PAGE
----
Zelda recounted early days, before there was trust.
“He told her for two years his name was TJ when it was really Clarence. He didn’t give his real name because he thought she might be a cop.”
Clarence quickly learned “her” name was Robbin Carroll, yet it would take Robbin two years to be let in in that way. Robbin’s career in instructing yoga and mindfulness in instances of trauma and violence had led her to the schools of West Englewood in the South Side of Chicago. In her early work there, she witnessed the traumas inflicted by neighborhood violence and countless systems failing to protect this 5-block community.
Robbin’s intention was relief for kids in West Englewood—fundamental, emotional relief.
In the words of psychiatrist Bessel Van Der Kolk: “Trauma treatment starts at the foundation of a body that can sleep, a body that can rest, a body that feels safe, a body that can move.”
Robbin was coming to know a community that didn’t feel safe—in their streets, in their movements, or at times of rest.
Each passing day Robbin worked with her students she realized more and more that so much of the trauma they were addressing was occurring outside of the school day. It wasn't a surprising notion, but witnessing it day after day prompted her to take action. In an approach that became a creed, she showed up to her corner of the World.
“I’m thinking of buying a house and making it a Peace House. What do you think?” she asked. It would be a safe place in West Englewood to address the traumas accumulated over time. It would be a place for yoga or a warm meal. It would be a place that never turned anyone away. It would be a place for hope. She pointed to the abandoned house she had in mind, just down the street.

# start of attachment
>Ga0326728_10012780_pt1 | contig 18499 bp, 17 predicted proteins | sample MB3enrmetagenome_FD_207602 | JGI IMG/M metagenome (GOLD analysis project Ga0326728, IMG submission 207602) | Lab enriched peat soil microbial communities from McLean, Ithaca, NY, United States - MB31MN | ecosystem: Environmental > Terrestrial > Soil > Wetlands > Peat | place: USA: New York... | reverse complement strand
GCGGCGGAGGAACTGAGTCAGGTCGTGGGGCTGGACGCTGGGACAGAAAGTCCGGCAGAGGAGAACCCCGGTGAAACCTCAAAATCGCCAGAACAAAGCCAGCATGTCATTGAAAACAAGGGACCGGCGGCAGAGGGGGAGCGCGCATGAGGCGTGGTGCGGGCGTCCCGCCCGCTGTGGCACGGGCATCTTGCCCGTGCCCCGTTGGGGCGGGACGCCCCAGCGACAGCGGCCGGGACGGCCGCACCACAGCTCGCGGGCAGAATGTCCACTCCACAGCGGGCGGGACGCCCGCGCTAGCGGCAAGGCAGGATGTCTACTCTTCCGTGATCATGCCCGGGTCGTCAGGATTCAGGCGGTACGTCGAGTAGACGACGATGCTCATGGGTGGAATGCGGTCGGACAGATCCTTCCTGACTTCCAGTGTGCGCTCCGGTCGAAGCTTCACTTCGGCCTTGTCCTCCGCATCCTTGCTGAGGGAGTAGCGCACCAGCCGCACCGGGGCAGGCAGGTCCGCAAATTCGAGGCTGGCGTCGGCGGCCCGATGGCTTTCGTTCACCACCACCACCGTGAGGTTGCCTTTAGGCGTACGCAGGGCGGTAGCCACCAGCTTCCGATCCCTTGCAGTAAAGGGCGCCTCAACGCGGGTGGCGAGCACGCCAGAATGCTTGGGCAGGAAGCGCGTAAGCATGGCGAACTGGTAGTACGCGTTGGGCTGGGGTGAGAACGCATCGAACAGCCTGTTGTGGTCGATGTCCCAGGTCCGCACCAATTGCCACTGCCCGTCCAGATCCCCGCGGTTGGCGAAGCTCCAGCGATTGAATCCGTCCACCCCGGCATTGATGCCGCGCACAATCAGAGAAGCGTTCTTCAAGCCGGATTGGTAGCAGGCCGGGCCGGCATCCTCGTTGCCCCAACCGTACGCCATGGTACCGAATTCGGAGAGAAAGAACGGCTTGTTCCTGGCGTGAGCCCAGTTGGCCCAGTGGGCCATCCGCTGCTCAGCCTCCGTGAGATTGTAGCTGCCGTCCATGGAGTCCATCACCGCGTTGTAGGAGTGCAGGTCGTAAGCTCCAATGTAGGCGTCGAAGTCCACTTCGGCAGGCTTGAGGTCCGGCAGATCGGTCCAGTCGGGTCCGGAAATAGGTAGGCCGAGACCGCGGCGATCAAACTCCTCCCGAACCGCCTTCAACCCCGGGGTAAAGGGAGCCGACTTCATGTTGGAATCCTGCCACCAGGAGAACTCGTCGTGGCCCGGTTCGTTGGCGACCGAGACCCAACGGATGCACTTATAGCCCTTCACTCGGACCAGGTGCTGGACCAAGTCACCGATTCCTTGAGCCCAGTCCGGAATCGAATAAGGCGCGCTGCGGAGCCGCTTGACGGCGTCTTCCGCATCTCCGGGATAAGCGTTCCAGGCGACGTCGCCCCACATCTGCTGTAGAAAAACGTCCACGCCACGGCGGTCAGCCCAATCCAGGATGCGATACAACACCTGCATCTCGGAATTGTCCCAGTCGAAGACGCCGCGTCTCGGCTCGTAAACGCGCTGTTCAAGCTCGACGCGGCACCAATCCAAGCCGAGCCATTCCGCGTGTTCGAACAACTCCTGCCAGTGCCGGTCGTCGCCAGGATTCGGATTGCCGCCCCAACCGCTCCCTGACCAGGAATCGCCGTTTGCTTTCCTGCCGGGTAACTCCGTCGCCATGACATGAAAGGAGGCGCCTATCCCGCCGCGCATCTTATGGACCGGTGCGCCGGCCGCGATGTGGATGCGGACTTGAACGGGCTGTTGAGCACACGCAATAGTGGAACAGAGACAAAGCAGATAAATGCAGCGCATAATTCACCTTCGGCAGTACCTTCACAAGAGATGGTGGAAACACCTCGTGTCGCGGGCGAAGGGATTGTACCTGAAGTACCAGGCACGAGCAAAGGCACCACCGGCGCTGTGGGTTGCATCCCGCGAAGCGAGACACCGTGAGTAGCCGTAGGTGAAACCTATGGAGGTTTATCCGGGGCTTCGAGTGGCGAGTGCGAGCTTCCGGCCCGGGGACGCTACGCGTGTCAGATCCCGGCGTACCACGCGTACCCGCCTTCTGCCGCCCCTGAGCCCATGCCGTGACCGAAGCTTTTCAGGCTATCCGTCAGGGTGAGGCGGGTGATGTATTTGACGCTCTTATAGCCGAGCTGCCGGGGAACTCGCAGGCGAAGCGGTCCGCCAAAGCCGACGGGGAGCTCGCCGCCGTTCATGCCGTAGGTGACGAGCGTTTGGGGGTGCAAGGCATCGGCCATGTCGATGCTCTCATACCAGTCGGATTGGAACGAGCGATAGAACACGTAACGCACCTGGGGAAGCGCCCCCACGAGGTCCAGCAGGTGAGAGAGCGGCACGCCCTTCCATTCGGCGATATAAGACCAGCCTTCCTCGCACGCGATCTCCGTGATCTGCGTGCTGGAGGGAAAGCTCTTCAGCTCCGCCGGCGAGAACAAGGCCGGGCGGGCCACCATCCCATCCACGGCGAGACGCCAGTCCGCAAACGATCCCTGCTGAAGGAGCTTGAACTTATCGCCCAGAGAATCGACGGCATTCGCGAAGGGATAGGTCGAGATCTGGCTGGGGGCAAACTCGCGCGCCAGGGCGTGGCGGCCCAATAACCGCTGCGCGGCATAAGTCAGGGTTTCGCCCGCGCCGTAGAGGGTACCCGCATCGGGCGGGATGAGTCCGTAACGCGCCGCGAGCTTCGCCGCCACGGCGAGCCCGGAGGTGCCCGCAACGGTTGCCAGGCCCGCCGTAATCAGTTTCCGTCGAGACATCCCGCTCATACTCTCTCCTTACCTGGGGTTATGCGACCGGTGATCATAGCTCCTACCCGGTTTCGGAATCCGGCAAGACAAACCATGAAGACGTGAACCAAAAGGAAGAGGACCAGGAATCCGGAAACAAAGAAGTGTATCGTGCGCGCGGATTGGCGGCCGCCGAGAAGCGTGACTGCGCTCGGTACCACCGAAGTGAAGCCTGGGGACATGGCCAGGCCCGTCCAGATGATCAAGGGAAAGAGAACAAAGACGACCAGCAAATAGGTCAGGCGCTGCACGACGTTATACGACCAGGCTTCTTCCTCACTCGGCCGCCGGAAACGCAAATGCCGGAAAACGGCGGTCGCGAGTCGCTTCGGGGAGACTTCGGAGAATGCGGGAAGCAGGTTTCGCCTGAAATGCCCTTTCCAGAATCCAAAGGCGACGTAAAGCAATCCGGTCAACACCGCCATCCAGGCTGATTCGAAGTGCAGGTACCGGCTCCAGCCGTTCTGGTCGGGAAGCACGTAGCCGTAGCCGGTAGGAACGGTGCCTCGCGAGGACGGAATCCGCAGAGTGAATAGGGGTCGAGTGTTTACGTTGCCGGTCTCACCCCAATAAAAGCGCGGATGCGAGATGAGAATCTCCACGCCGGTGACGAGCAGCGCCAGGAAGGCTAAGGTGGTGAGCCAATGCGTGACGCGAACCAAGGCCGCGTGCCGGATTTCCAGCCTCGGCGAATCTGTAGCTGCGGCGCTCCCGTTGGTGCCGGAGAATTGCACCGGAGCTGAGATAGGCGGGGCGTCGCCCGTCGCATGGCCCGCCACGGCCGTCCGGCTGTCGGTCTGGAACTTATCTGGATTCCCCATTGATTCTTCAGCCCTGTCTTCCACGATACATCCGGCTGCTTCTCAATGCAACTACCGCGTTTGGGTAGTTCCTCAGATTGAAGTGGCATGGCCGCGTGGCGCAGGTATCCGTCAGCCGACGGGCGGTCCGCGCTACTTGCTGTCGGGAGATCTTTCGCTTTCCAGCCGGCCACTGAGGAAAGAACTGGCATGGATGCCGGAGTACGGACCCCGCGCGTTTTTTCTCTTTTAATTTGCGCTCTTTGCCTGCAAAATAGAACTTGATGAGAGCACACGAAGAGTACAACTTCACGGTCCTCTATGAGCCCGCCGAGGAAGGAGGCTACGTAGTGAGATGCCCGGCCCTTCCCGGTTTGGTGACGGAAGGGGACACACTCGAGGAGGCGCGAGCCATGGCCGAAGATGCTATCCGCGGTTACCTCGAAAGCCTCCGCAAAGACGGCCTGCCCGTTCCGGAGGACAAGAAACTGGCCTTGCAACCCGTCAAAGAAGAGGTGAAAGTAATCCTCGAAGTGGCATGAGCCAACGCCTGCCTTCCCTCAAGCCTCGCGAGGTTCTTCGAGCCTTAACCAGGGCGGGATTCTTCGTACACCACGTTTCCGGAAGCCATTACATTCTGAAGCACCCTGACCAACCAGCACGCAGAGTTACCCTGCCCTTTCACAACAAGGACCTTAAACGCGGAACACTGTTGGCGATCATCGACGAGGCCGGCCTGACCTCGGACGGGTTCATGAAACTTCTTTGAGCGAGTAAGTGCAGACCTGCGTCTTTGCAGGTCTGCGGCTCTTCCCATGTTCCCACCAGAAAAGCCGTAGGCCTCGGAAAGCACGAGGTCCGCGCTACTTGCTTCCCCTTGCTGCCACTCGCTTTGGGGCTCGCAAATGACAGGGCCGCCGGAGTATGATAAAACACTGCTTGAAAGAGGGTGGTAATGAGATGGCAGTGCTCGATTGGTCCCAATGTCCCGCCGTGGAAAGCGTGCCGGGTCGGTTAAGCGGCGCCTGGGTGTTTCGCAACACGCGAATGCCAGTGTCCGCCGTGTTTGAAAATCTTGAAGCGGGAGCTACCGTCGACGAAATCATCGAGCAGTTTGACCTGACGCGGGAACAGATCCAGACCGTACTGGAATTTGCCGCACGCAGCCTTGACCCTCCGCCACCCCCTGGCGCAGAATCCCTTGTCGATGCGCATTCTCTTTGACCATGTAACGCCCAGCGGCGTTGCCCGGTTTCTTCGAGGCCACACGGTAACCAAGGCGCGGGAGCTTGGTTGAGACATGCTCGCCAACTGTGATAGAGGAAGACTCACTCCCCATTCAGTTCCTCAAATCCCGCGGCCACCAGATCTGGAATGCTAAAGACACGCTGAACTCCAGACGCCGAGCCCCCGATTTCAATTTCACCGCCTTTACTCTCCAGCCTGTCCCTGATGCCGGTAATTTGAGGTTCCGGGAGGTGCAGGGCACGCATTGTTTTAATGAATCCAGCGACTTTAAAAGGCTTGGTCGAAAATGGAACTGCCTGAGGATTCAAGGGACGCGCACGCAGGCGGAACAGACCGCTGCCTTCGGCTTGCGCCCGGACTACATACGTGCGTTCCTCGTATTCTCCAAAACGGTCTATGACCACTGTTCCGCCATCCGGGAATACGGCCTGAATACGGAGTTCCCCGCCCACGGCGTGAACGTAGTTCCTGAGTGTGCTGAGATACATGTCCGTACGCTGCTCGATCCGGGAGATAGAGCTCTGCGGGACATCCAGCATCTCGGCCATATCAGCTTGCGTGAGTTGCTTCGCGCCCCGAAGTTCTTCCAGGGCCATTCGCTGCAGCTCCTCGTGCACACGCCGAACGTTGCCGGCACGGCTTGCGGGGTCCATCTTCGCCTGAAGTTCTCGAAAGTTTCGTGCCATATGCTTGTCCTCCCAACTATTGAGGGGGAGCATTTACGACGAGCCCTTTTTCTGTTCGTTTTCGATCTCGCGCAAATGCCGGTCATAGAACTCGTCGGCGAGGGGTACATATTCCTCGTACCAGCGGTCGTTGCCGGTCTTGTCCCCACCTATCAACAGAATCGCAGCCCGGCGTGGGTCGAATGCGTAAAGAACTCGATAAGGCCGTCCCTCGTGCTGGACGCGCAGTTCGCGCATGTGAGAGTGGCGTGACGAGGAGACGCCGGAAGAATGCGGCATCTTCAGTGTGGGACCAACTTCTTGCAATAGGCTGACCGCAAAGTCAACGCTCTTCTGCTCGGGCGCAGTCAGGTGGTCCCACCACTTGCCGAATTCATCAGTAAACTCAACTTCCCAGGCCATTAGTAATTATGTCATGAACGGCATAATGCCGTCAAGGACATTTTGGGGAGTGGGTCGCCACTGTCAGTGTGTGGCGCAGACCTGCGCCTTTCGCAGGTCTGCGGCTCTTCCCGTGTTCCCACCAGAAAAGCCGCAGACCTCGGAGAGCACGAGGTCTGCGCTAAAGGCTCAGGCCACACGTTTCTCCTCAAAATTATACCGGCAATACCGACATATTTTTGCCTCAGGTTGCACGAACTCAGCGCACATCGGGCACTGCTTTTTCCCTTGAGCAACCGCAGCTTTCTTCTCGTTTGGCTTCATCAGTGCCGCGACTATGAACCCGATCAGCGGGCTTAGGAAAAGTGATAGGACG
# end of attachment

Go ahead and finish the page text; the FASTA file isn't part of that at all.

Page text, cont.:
Quentin Mables lived just a few blocks away. He passed Robbin, heard her message, and decided to take action. A few minutes later, he took a trash bag from her hand and started collecting trash on the street he walked every day.
The seeds of I Grow Chicago were planted.
This relationship between big ideas and a “task at hand” mentality has come to define I Grow Chicago’s approach toward their five-block community. Before the house was purchased, before 501(c)3 status was obtained, there was trash to pick up. The decision to first pick up the trash has echoed ever since.
Years later, the Peace House has been realized and has come to represent even more than they had hoped. I Grow Chicago regularly operates 15 programs (all led by members of the community) that further their mission: “To create an environment of connection and belonging in order to foster wellness, justice, and dignity for all.” On any given day you’ll find yoga teacher training, police-community hearing circles, community gardening and more.
It’s important that the Peace House doesn’t look or feel like any of the institutions the West Englewood community is used to, according to Zelda.
“This community has been burned so many times—by police, by churches, by schools... these institutions that are meaning to help people, but in this community, have often become another source of trauma,” said Zelda. The better these institutions understand the individual, and the better the individual understands how to navigate the institution, the better off everyone is.